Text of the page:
Build Kali with Live-Build on Debian Based Systems

We use live-build to create our official Kali releases and we encourage users to jump in and build their own customized versions of Kali whenever we can. Our documentation of the process is one of the most popular items on our documentation site, and the Kali Dojo also revolves around this topic. We love it and our users love it.

One roadblock of live-build has always been the fact that you need a Kali system to build a Kali system. The reason for this is that small changes in both the original debootstrap and live-build packages are needed for building a Kali ISO. In Kali, these changes are already included, however in most Debian derivatives, some gentle massaging is needed to get our ISOs to build.

Today, we have updated our docs site to include instructions on how to build a custom Kali ISO on other Debian based systems such as Debian 9 (Stretch) and Ubuntu 16.04 and 18.04. This will hopefully allow users running Debian derivatives to test the waters with Kali and play with one of its cooler features.

Building a custom Kali release with live-build is not as scary as it might sound so be sure to give it a chance!

Building Kali on Non-Kali Debian Based Systems

You can easily run live-build on Debian based systems other than Kali. The instructions below have been tested to work with both Debian and Ubuntu.

First, we prep the system by ensuring it is fully updated, then proceed to download the Kali archive keyring and live-build packages. The latest versions of these packages can always be found at http://http.kali.org/pool/main/k/kali-archive-keyring/ and https://archive.kali.org/kali/pool/main/l/live-build/ respectively.

sudo apt update
sudo apt -y upgrade

wget https://http.kali.org/pool/main/k/kali-archive-keyring/kali-archive-keyring_2018.1_all.deb
wget https://archive.kali.org/kali/pool/main/l/live-build/live-build_20180618kali1_all.deb

With that completed, we install some additional dependencies and the previously downloaded files.

sudo apt -y install git live-build cdebootstrap debootstrap curl
sudo dpkg -i kali-archive-keyring_2018.1_all.deb
sudo dpkg -i live-build_20180618kali1_all.deb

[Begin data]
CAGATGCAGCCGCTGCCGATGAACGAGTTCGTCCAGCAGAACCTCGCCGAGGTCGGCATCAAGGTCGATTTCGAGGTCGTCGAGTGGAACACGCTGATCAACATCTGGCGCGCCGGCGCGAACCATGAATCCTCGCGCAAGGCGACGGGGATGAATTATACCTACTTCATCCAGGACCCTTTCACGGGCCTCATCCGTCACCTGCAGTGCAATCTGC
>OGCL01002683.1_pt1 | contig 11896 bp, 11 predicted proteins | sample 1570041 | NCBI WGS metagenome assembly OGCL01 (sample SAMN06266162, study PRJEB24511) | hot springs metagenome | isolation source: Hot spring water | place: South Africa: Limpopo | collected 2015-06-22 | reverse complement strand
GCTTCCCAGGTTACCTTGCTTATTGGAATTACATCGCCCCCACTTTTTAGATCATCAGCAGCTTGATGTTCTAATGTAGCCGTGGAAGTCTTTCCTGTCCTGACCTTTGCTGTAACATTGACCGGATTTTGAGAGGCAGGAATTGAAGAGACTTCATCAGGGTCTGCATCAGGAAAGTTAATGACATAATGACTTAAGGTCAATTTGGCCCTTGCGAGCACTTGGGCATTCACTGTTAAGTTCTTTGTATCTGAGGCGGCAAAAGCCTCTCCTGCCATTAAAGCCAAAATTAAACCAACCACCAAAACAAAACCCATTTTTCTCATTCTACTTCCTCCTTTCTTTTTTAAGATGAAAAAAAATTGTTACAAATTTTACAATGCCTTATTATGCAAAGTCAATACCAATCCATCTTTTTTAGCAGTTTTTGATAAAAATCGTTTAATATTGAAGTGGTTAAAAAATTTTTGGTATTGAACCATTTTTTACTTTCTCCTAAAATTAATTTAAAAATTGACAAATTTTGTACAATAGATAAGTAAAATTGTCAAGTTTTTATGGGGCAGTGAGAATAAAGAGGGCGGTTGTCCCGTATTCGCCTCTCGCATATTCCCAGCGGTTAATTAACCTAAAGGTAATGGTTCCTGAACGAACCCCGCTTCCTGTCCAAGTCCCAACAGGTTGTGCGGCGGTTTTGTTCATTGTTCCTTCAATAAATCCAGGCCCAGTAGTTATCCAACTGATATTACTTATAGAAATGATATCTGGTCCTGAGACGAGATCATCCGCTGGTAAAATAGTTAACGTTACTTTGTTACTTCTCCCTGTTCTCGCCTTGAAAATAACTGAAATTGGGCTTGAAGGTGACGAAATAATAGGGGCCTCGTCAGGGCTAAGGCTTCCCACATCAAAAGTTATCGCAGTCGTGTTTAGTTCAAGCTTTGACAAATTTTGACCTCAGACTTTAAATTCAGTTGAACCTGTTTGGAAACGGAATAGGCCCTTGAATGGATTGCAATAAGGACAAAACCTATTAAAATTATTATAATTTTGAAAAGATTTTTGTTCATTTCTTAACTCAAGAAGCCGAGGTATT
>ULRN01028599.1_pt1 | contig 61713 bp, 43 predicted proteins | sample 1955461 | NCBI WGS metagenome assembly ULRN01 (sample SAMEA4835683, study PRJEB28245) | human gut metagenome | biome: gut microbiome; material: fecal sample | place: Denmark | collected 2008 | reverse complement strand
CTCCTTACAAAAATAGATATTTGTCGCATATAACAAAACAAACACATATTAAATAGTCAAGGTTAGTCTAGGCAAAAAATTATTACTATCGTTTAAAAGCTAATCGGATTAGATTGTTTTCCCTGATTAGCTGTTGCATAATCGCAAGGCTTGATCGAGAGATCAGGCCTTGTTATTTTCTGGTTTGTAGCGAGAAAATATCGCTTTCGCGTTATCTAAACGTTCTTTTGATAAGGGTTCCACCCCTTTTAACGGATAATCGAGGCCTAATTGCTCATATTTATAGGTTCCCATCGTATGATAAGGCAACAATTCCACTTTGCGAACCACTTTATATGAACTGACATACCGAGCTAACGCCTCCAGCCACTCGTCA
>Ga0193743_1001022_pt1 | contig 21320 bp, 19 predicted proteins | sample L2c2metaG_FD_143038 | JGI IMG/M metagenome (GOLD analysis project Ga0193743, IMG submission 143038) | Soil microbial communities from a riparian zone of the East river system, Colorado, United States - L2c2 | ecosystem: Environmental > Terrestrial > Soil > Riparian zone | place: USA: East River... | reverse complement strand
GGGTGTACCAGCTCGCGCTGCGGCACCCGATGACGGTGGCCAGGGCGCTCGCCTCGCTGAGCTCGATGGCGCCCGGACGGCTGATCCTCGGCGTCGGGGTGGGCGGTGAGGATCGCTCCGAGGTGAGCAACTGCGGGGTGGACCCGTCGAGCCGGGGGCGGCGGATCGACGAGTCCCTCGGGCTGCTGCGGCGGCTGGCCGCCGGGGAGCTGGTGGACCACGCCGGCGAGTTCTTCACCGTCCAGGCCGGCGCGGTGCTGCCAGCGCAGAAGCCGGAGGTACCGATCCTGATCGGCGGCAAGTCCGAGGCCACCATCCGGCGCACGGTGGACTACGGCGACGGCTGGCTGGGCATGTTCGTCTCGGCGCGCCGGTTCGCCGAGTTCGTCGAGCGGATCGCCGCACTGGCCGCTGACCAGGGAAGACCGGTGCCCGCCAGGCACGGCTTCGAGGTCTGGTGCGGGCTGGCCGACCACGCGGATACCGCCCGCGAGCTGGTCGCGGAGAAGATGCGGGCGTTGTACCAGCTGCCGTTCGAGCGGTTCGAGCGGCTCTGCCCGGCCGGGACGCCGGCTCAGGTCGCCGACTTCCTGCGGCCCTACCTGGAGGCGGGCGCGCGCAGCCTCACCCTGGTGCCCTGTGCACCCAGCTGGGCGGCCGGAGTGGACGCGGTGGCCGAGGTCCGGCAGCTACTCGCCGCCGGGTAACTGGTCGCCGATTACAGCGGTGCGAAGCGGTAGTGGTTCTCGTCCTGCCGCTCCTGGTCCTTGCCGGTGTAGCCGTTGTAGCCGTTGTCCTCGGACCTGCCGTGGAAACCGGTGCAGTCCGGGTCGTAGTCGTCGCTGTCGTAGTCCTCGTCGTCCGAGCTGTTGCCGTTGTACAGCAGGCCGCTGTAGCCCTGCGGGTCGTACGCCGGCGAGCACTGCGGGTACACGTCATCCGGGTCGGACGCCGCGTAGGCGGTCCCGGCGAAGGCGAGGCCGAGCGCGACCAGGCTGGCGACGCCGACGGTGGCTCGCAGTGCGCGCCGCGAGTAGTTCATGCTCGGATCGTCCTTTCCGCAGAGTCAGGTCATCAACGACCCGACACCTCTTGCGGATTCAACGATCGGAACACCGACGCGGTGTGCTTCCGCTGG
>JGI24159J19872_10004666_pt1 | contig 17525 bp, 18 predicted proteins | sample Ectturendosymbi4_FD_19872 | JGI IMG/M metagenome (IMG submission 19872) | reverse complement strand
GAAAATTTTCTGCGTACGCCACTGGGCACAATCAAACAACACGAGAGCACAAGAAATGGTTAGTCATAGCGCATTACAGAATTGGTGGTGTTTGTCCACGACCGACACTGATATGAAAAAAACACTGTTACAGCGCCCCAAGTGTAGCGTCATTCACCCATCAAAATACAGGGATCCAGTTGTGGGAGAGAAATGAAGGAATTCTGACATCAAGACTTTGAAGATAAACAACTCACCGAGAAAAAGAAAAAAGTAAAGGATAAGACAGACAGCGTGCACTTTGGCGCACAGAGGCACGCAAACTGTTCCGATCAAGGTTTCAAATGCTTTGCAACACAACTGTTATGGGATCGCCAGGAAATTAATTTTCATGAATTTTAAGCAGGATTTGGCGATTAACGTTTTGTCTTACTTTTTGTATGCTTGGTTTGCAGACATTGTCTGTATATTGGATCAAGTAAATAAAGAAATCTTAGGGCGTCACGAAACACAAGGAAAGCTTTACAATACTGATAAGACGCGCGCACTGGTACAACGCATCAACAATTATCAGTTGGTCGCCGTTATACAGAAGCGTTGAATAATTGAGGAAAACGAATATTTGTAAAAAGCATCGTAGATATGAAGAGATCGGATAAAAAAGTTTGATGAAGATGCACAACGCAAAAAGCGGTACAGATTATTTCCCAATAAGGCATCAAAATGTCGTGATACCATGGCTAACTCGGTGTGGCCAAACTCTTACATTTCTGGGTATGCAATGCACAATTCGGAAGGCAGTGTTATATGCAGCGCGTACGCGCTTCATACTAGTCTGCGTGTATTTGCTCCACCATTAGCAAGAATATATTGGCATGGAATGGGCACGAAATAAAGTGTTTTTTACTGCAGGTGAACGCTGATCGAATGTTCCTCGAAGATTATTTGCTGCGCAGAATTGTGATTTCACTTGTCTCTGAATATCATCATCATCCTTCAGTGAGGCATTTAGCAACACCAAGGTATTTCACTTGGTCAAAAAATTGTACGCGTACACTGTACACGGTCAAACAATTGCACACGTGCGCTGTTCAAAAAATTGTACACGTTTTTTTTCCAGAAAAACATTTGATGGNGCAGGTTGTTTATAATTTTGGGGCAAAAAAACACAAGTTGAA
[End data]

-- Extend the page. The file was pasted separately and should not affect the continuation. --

With the environment all prepared, we start the live-build process by setting up the build script and checking out the build config.

cd /usr/share/debootstrap/scripts/
(echo "default_mirror http://http.kali.org/kali"; sed -e "s/debian-archive-keyring.gpg/kali-archive-keyring.gpg/g" sid) > kali
sudo ln -s kali kali-rolling

cd ~
git clone git://gitlab.com/kalilinux/build-scripts/live-build-config.git

cd live-build-config/

At this point, we have to edit the build.sh script to bypass a version check. We do this by commenting out the “exit 1” below.

# Check we have a good debootstrap
ver_debootstrap=$(dpkg-query -f '${Version}' -W debootstrap)
if dpkg --compare-versions "$ver_debootstrap" lt "1.0.97"; then
  if ! echo "$ver_debootstrap" | grep -q kali; then
    echo "ERROR: You need debootstrap >= 1.0.97 (or a Kali patched debootstrap). Your current version: $ver_debootstrap" >&2
  exit 1
  fi
fi

With that change made, the script should look as follows:

# Check we have a good debootstrap
ver_debootstrap=$(dpkg-query -f '${Version}' -W debootstrap)
if dpkg --compare-versions "$ver_debootstrap" lt "1.0.97"; then
  if ! echo "$ver_debootstrap" | grep -q kali; then
    echo "ERROR: You need debootstrap >= 1.0.97 (or a Kali patched debootstrap). Your current version: $ver_debootstrap" >&2
    # exit 1
  fi
fi

We can now build our ISO as normal:

sudo ./build.sh --variant light --verbose

No Commitment Testing

After you get Kali built, you might want to quickly test the ISO you created. There is a fast no commitment trial you can do with QEMU. On Ubuntu, you just have to prep the system by installing a few packages:

sudo apt -y install qemu-kvm libvirt-bin ubuntu-vm-builder bridge-utils
sudo adduser $(id -un) kvm
newgrp kvm

With that out of the way, we will create a dynamic disk image to hold our Kali installation and then boot off our newly created ISO. Don’t worry about the disk size–it will grow as needed so you won’t suddenly fill your drive just by creating the disk.

qemu-img create -f qcow2 kali-disk.img 100G
kvm --name Kali -m 1024 -hda kali-disk.img -cdrom kali-linux-light-rolling-amd64.iso -boot d

Kali LiveBuild on Debian

At this point, you can run a live instance of Kali, or install it to the virtual disk. If we go ahead and install it, we would then later launch the newly created VM with the command:

kvm --name Kali -m 1024 -hda kali-disk.img -boot c

Kali LiveBuild on Debian

There are few things as satisfying as running your own Linux install that you created and tweaked for what you need. With a way to build Kali on other Debian based distributions and a quick way to test it, why wait?

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